Higher Education Ph.D. Dissertations


Those Who Just Said “NO!”: Career-Life Decisions of Middle Management Women in Student Affairs Administration

Date of Award


Document Type


Degree Name

Doctor of Philosophy (Ph.D.)


Higher Education Administration

First Advisor

Carney Strange (Committee Chair)

Second Advisor

Dafina-Lazarus Stewart, Ph,D, (Committee Member)

Third Advisor

Maureen Wilson (Committee Member)

Fourth Advisor

Steven Langendorfer (Committee Member)


This study examined the experiences of six female middle managers in student affairs who, while otherwise qualified with experience and an earned doctorate, turned down the opportunity to serve as vice president of student affairs. In-depth purposeful interviews were conducted with each participant, using naturalistic qualitative research methods grounded in the constructivist paradigm (Guba & Lincoln, 1989; Lincoln & Guba, 1985). From a backdrop of related research (Aleman & Renn, 2002; Blackhurst, Brandt & Kalinowski, 1998; McKenna, 1997; Nobbe & Manning, 1997), interview probes guided the examination of personal and professional experiences that led these women to their current status and their perceptions of any consequences they may have faced as a result of their career decisions. Data revealed emergent themes, which were used to craft individual case reports and to assemble an aggregate construction in response to the primary research questions.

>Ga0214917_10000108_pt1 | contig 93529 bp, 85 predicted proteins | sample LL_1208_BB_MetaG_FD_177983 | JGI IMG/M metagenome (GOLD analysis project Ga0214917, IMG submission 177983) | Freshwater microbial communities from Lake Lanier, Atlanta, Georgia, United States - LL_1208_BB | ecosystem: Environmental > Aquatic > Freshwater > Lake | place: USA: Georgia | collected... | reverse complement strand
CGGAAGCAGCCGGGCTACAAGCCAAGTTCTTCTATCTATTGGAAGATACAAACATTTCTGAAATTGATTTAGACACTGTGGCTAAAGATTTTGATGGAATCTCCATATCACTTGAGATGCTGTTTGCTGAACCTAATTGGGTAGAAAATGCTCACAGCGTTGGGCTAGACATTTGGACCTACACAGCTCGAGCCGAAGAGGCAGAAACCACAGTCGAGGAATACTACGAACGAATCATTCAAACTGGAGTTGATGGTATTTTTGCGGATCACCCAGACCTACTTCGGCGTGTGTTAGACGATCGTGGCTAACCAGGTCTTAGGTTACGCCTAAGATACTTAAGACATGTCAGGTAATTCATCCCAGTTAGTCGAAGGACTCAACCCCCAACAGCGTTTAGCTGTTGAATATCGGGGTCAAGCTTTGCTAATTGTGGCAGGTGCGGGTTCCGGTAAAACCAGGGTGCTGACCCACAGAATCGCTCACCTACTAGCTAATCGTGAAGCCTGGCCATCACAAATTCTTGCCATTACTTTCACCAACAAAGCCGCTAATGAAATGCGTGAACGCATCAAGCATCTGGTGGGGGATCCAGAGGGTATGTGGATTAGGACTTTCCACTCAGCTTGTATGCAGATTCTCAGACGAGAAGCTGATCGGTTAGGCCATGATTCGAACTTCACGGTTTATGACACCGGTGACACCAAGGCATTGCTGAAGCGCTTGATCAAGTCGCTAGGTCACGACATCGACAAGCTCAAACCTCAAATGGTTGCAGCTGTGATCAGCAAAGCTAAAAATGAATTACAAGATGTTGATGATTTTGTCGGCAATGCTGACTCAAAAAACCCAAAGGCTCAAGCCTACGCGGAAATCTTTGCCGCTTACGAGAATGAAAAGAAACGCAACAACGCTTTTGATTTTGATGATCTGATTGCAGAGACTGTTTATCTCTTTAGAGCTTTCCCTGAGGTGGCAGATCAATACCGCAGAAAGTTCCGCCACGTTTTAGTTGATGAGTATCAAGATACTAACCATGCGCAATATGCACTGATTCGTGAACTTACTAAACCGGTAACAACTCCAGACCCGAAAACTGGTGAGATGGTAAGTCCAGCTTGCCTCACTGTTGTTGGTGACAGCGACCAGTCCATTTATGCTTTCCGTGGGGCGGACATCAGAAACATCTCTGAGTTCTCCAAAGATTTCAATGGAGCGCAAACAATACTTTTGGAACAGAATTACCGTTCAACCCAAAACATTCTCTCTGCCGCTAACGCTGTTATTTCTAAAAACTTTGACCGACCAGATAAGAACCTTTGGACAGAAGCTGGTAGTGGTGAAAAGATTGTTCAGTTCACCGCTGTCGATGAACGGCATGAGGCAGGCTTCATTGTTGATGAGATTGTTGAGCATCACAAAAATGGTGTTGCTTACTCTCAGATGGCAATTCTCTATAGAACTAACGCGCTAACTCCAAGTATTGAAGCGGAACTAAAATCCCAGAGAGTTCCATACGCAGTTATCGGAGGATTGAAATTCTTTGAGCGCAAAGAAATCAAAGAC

Findings indicated that, while participants once aspired to the vice presidency as their ultimate goal, a number of personal and professional reasons led each to make a conscious decision to forgo the next step on the student affairs career ladder and remain in their current, middle management position. Personal reasons included the need to attend to relationships with significant others (e.g., spouse, partner, children); professional reasons included levels of anticipated stress and undue expectations and time commitments that placed their family-work balance in jeopardy. A combination of motives related to their rejection of advancement as well as their desire to maintain their current level in the organization led to their revision of occupational aspirations and a reclaiming of a more holistic life pattern.

Themes generated in these data resulted in a number of recommendations for student affairs administrative policy and practice, as well as suggestions for future research. From a perspective of policy and practice student affairs could benefit from reconsidering current work expectations, with an eye toward alternative models to accommodate a broader range of career patterns. Further research is needed to consider in greater depth the role significant others play in career decisions, especially as it intersects with influences of race, culture, and gender.